WILDLIFE PHOTOGRAPHY – ENCHANTED FOREST PARK, FL
The name “ladybird” originated in the Middle Ages when the insects were known as the “beetle of Our Lady”. They were named after The Virgin Mary, who in early religious paintings was often shown wearing a red cloak. The spots of the seven spot ladybird were said to symbolise seven joys and seven sorrows. Common names in other European languages have the same association (the German name Marienkäfer translates to “Marybeetle” or ladybeetle). In the USA the name was Americanized to “ladybug”.
Coccinellidae is a family of beetles, known variously as ladybirds (UK, Ireland, Australia, Pakistan, South Africa, New Zealand, India, Malta, parts of Canada), or ladybugs (North America). Scientists increasingly prefer the names ladybird beetles or lady beetles, as these insects are neither birds nor bugs. Lesser-used names include lady clock, lady cow, and lady fly.
They are small insects, ranging from 1 mm to 10 mm (0.04 to 0.4 inches), and are commonly yellow, orange, or scarlet with small black spots on their wing covers, with black legs, head and antennae. A very large number of species are mostly or entirely black, grey, or brown and may be difficult for non-entomologists to recognize as coccinellids (and, conversely, there are many small beetles that are easily mistaken as such, like tortoise beetles).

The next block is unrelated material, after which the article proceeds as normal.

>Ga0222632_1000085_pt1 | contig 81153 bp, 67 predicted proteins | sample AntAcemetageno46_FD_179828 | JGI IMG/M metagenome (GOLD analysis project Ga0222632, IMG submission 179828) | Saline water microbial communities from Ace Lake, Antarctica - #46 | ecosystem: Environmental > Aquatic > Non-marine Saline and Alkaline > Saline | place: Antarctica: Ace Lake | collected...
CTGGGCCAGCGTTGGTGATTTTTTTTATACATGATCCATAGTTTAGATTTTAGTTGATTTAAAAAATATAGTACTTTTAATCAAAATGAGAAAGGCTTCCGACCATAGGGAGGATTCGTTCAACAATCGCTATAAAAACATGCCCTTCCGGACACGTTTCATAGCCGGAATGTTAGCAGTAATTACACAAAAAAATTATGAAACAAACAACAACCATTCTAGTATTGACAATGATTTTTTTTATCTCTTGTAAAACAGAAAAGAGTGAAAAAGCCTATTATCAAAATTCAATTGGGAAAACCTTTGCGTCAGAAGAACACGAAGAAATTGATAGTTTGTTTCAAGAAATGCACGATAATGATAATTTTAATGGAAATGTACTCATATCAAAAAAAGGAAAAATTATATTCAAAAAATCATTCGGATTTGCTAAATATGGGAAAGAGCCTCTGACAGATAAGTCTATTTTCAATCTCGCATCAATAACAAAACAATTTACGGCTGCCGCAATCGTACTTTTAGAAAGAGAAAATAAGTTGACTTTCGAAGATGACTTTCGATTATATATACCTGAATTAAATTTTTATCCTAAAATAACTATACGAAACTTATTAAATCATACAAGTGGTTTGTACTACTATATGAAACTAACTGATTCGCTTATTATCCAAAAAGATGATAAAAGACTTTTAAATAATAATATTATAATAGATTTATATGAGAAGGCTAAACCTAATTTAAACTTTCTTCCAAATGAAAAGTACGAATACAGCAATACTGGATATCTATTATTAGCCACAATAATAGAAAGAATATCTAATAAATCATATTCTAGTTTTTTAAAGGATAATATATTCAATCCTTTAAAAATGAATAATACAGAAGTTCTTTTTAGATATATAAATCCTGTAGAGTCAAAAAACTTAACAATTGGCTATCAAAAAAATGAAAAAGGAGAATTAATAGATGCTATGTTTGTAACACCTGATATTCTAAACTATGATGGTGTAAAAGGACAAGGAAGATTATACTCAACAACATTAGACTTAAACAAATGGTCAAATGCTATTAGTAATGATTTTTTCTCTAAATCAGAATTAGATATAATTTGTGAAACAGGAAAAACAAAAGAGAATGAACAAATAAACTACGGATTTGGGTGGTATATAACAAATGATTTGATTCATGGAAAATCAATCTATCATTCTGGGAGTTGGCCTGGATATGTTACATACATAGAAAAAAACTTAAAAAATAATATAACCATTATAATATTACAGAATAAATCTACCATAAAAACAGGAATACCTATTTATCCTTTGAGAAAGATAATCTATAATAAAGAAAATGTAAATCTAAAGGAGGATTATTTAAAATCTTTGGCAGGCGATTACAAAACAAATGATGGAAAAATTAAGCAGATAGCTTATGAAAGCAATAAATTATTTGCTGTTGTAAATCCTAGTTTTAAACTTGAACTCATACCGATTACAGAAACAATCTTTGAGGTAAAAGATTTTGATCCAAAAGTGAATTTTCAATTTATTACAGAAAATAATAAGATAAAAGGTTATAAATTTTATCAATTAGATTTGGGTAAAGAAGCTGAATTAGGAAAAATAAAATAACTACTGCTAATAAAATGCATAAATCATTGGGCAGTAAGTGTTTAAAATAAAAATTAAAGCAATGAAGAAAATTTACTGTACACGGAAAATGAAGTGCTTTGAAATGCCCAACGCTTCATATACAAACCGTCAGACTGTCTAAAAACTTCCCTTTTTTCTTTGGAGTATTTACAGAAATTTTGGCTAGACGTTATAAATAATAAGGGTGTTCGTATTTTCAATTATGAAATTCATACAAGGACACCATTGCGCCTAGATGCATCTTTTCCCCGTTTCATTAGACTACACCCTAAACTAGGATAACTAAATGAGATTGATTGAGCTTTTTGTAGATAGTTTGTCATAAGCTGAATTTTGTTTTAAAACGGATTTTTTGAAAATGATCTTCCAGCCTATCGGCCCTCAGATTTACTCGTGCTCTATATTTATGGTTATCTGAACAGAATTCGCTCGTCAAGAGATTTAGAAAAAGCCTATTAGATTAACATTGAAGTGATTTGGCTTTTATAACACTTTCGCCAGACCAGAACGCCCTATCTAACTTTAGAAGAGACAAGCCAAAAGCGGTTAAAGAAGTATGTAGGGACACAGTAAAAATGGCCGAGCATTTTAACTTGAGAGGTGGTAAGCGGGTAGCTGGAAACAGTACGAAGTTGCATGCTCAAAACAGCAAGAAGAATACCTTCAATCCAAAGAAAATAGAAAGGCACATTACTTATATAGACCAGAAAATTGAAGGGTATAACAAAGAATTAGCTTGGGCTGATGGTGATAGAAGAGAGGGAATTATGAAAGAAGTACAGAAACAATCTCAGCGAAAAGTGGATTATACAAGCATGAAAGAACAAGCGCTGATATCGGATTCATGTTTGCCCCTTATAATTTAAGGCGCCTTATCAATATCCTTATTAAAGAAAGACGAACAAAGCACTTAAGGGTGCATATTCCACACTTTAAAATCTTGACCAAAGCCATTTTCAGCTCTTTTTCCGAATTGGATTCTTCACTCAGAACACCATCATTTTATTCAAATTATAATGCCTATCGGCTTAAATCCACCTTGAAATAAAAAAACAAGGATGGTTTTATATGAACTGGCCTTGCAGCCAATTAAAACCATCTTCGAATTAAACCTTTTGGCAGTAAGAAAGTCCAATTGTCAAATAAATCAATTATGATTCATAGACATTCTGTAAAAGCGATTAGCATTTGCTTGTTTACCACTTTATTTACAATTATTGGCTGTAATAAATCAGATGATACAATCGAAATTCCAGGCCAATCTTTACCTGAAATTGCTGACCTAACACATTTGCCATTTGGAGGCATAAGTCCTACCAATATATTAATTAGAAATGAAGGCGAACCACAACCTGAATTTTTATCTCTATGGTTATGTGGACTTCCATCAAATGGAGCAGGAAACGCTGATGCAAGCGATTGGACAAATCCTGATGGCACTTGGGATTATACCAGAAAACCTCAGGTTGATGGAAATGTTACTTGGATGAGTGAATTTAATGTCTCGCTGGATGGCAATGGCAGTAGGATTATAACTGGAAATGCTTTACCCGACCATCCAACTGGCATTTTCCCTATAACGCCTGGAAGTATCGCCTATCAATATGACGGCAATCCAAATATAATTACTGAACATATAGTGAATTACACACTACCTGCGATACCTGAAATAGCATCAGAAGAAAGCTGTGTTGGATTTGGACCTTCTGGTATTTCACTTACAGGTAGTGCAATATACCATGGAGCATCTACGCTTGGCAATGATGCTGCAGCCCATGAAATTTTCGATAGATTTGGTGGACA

Coccinellids are found worldwide, with over 5,000 species described, more than 450 native to North America alone.
Coccinellids are often brightly colored to ward away potential predators. This phenomenon is called aposematism and works because predators learn by experience to associate certain prey phenotypes with a bad taste (or worse). Mechanical stimulation (such as by predator attack) causes “reflex bleeding” in both larval and adult ladybird beetles, in which an alkaloid toxin is exuded through the joints of the exoskeleton, deterring feeding. Ladybugs, as well as other Coccinellids are known to spray a toxin that is venomous to certain mammals and other insects when threatened.
A common myth is that the number of spots on its back indicates its age.